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NYC To Release Teacher Evaluation Data Over Union Protests 557

Posted by Soulskill
from the modelling-hopelessly-complex-behavior dept.
langelgjm writes "Bringing a lengthy legal battle to a close, New York City's Department of Education will today release detailed evaluation reports on individual English and math teachers as a result of a request under public information laws. The city's teachers union has responded with full page ads (PDF) decrying the methodology used in the evaluations. The court's decision attempts to balance the public interest in this data against the rights of individual teachers. Across the country, a large number of states are moving to evaluate teachers based on student performance in an attempt to raise student achievement in the U.S."
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NYC To Release Teacher Evaluation Data Over Union Protests

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  • Frist Psot! (Score:4, Funny)

    by Anonymous Coward on Friday February 24, 2012 @11:03AM (#39148193)
    I went thru the public skool sistum.
  • by flanders_down (2424442) <philfotot@gmail.com> on Friday February 24, 2012 @11:08AM (#39148275)

    I've taught in the military, public schools, and private industry. As a teacher, I know that evaluations of my technique can help me hone my skills and become more effective. The public teachers in NYC should take the critique and act upon it to make them better at their jobs.

     

    • by UdoKeir (239957) on Friday February 24, 2012 @11:12AM (#39148335)
      Can you point us to your publicly-accessible evaluations?
    • by preaction (1526109) on Friday February 24, 2012 @11:23AM (#39148499)

      I agree, except that parents of elementary and secondary students are notoriously overbearing and bloodthirsty, and school boards are notoriously spineless and completely unwilling to stand up to oversensitive parents. If the parents have a reason to try to get a teacher fired, that teacher will get fired.

      I see this causing more harm than good. With the way they get treated, it's a wonder we have any teachers at all.

      • by phantomfive (622387) on Friday February 24, 2012 @12:36PM (#39149577) Journal
        You need to have a way to get rid of bad teachers.

        RIght now, in New York, it is so difficult to fire teachers, that even after demonstrable problems, (multiple DUIs, etc) the process can take years and cost hundreds of thousands of dollars. Here is a chart that demonstrates the point [google.com]. I agree this is not the best way to handle this, and some good teachers will be harmed as a result, but it is a natural attempt to get around a system that makes it extremely difficult to get rid of bad teachers.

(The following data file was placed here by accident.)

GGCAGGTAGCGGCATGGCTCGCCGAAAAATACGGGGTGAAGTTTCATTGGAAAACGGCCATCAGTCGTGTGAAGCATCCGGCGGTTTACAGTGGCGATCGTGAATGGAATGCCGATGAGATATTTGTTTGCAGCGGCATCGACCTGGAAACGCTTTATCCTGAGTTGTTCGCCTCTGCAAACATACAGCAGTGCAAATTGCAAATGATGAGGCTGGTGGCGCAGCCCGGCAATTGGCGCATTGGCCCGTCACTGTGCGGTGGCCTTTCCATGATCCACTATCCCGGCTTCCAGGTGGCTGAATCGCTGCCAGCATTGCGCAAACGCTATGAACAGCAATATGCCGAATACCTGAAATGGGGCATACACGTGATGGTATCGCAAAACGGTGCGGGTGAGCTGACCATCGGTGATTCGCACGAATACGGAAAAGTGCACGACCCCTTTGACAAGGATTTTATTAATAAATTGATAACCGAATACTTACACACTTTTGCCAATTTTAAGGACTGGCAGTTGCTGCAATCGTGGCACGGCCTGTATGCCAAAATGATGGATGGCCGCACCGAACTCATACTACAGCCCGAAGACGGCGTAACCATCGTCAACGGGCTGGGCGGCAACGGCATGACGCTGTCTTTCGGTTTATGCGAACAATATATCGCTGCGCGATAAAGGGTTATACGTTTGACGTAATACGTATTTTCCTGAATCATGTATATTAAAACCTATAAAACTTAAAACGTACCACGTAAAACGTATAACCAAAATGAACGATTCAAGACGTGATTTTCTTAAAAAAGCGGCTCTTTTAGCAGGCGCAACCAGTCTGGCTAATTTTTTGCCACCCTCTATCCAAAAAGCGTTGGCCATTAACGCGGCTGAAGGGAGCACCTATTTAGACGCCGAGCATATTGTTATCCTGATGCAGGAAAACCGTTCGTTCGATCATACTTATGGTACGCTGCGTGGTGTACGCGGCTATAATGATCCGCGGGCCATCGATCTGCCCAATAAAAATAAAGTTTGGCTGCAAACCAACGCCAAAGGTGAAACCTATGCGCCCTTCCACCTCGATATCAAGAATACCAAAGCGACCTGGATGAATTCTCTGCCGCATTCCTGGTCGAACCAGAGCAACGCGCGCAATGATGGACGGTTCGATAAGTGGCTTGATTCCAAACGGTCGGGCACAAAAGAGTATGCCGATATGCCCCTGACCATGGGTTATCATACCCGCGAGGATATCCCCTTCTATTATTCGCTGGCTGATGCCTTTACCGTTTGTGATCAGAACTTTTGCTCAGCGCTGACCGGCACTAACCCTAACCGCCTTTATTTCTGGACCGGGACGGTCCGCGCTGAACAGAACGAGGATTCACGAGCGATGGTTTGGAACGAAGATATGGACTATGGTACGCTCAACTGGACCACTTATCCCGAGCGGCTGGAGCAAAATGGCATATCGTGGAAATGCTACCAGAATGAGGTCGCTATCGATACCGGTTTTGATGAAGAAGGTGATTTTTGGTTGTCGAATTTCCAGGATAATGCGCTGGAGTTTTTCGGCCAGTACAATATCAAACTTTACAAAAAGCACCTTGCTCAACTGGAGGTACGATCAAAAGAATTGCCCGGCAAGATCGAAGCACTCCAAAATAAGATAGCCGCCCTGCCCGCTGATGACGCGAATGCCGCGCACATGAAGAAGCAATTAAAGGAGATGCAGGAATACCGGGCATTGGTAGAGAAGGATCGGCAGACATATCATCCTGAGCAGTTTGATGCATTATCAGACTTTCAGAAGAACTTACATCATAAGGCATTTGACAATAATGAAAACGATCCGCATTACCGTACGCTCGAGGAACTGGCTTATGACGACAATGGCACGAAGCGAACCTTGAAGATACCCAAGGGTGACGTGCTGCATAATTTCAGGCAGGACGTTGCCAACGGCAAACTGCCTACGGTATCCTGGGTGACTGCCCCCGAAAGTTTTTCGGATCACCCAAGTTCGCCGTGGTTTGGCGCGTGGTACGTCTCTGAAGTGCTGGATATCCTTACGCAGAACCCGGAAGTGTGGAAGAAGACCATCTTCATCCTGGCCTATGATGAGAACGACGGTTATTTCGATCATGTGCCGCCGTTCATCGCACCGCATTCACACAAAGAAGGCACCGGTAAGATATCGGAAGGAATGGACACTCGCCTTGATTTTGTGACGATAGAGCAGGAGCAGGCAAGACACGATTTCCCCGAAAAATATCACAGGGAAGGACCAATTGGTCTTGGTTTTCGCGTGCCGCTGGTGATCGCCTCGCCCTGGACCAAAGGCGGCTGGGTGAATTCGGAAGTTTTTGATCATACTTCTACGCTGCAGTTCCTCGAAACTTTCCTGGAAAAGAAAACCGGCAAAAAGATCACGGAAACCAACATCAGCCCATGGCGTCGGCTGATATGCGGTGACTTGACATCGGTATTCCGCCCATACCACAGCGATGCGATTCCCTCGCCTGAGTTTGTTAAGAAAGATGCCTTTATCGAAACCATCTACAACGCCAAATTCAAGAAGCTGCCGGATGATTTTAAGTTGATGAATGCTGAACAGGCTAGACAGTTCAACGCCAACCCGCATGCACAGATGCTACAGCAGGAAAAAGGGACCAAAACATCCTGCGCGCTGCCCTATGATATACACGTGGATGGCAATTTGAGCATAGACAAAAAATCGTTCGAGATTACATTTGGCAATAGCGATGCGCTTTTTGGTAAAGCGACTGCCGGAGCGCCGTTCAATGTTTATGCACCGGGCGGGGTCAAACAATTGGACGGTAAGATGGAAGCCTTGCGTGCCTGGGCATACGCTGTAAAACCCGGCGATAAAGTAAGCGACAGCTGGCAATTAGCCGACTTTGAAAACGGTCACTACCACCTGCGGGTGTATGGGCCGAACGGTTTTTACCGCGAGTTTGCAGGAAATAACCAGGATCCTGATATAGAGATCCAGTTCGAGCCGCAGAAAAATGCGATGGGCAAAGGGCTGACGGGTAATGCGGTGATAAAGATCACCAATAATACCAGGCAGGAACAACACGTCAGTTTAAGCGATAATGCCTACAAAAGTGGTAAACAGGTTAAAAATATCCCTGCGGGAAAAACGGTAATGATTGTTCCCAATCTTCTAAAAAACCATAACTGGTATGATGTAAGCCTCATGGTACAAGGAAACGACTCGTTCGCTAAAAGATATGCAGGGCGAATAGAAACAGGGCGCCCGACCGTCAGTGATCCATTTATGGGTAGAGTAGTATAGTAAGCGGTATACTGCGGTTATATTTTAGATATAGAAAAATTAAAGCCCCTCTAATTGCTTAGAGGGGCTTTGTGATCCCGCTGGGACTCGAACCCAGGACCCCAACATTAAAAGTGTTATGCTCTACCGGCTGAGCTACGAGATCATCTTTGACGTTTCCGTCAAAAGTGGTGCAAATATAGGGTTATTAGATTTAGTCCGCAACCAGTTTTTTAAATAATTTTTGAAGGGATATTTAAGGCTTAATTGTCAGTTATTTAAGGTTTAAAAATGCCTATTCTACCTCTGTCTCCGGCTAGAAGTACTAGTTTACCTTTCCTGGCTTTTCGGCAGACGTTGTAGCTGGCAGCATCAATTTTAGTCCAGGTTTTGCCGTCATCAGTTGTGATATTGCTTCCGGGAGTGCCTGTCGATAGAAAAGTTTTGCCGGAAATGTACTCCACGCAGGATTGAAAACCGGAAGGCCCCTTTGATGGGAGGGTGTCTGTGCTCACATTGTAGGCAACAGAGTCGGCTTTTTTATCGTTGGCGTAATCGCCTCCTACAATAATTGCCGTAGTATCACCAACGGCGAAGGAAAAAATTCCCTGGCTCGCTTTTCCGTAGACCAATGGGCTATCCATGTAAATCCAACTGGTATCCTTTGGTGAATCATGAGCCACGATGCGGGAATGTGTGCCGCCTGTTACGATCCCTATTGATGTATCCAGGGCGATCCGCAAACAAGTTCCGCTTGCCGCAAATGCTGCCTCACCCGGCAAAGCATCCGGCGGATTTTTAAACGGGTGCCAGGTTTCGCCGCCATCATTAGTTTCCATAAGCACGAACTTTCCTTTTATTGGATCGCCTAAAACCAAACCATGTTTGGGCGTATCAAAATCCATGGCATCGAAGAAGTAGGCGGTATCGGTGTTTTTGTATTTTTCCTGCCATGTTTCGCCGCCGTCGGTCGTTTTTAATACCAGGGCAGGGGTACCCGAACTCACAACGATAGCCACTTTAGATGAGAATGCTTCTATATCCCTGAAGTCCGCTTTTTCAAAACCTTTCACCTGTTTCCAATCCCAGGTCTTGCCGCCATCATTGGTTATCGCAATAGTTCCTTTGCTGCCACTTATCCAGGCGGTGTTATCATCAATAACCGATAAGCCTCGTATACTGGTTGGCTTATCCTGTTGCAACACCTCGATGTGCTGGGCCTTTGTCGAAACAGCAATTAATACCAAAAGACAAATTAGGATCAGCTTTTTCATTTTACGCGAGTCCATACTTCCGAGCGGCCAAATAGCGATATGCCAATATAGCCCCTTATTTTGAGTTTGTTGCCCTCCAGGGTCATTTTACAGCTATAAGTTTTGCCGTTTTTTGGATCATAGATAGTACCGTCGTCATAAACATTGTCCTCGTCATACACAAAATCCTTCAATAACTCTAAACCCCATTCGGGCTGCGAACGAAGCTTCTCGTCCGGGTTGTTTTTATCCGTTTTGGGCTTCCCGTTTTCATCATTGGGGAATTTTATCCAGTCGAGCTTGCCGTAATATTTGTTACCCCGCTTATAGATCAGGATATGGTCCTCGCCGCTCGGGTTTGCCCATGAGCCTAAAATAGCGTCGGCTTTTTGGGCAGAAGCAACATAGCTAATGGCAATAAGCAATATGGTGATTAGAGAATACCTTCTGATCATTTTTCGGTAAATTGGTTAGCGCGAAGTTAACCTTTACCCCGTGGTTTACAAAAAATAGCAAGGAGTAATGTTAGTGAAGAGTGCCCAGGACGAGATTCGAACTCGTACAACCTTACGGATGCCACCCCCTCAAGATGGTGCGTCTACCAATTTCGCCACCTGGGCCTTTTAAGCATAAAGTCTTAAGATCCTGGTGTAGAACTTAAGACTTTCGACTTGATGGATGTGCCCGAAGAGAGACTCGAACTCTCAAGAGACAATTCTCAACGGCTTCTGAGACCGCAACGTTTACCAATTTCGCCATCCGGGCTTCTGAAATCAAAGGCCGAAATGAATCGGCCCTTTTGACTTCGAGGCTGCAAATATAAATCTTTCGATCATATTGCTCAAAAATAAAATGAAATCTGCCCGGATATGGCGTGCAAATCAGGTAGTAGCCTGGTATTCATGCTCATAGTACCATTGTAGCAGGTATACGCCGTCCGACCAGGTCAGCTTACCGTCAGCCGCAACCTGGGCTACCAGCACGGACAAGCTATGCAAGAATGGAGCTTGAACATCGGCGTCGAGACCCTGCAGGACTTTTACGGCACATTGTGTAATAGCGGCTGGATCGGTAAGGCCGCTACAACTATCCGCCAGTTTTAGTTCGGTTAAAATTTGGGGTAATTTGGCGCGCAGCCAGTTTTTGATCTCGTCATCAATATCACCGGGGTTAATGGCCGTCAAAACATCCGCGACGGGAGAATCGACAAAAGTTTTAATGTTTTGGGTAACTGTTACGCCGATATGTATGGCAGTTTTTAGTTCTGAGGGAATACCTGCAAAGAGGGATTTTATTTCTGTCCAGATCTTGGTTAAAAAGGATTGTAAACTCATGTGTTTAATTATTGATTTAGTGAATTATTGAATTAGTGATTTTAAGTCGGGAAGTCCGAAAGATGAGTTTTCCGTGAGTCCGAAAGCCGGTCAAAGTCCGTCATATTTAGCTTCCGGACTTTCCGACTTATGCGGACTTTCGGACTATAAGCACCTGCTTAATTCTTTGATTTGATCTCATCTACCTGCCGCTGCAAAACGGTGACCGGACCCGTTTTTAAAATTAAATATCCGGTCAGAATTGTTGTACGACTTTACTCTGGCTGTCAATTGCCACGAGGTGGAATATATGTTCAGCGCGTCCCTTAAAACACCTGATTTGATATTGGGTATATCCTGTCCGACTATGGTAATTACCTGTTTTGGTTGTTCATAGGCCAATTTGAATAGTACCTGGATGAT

Ultimately, any system for evaluating teachers is going to be somewhat unfair. But we need to remember that schools are there for kids, not for teachers, and there needs to be a way to get rid of the bad ones. Hopefully this will lead to reforms that achieve that goal.
      • I see this causing more harm than good. With the way they get treated, it's a wonder we have any teachers at all.

        That is exactly what a certain school of political thought desires. They already have most of the simple-minded, marching in lockstep and voting against their own interests; destroy effective and honest public education and you easily swell those ranks for generations to come.

    • Re: (Score:3, Interesting)

      by j33px0r (722130)

      You make a fine point on the purpose of evaluations but did you look at the formula being used to evaluate the teachers? This is not a simple case of Teacher X's students averaged 95% on this years test and last year they averaged 93%. The final score in the NYC equation is influenced by factors such as "True Total School Effect" and "District Participation Indicator." The misinterpretation of proper statistics is difficult enough without introducing "magic math" into the equation. Many of the factors used

    • by sl4shd0rk (755837) on Friday February 24, 2012 @11:59AM (#39149037)

      The public teachers in NYC should take the critique and act upon it to make them better at their jobs.

      You really expect us to believe these evaluations are accurate and unbiased enough to be taken as constructive criticism? Can it be guaranteed that nobody "fudged" the evaluations just because they had a personal problem with someone? As soon as someone's livelihood is trashed by way of false data, it's too late to undo it.

      If it must happen, the data should be anonymized an only be as granular as school district or school itself, not individuals. If a school/district is a problem let the local governing bodies figure out how to bring their scores up.

      • by TopSpin (753)

        You really expect us to believe

        No, I don't expect you to believe that. Further, I don't believe there are evaluations that are 'unbiased enough' for you to accept, because I don't believe your objections have anything to do with bias, or integrity, or any other legitimate rationale.

        Our edu-crats never hesitate to expound upon the importance of their role in our world. If we accept this argument as justification for sucking down 50% [ca.gov] of our state budgets then we have more than reason enough to scrutinize their performance. Indulging u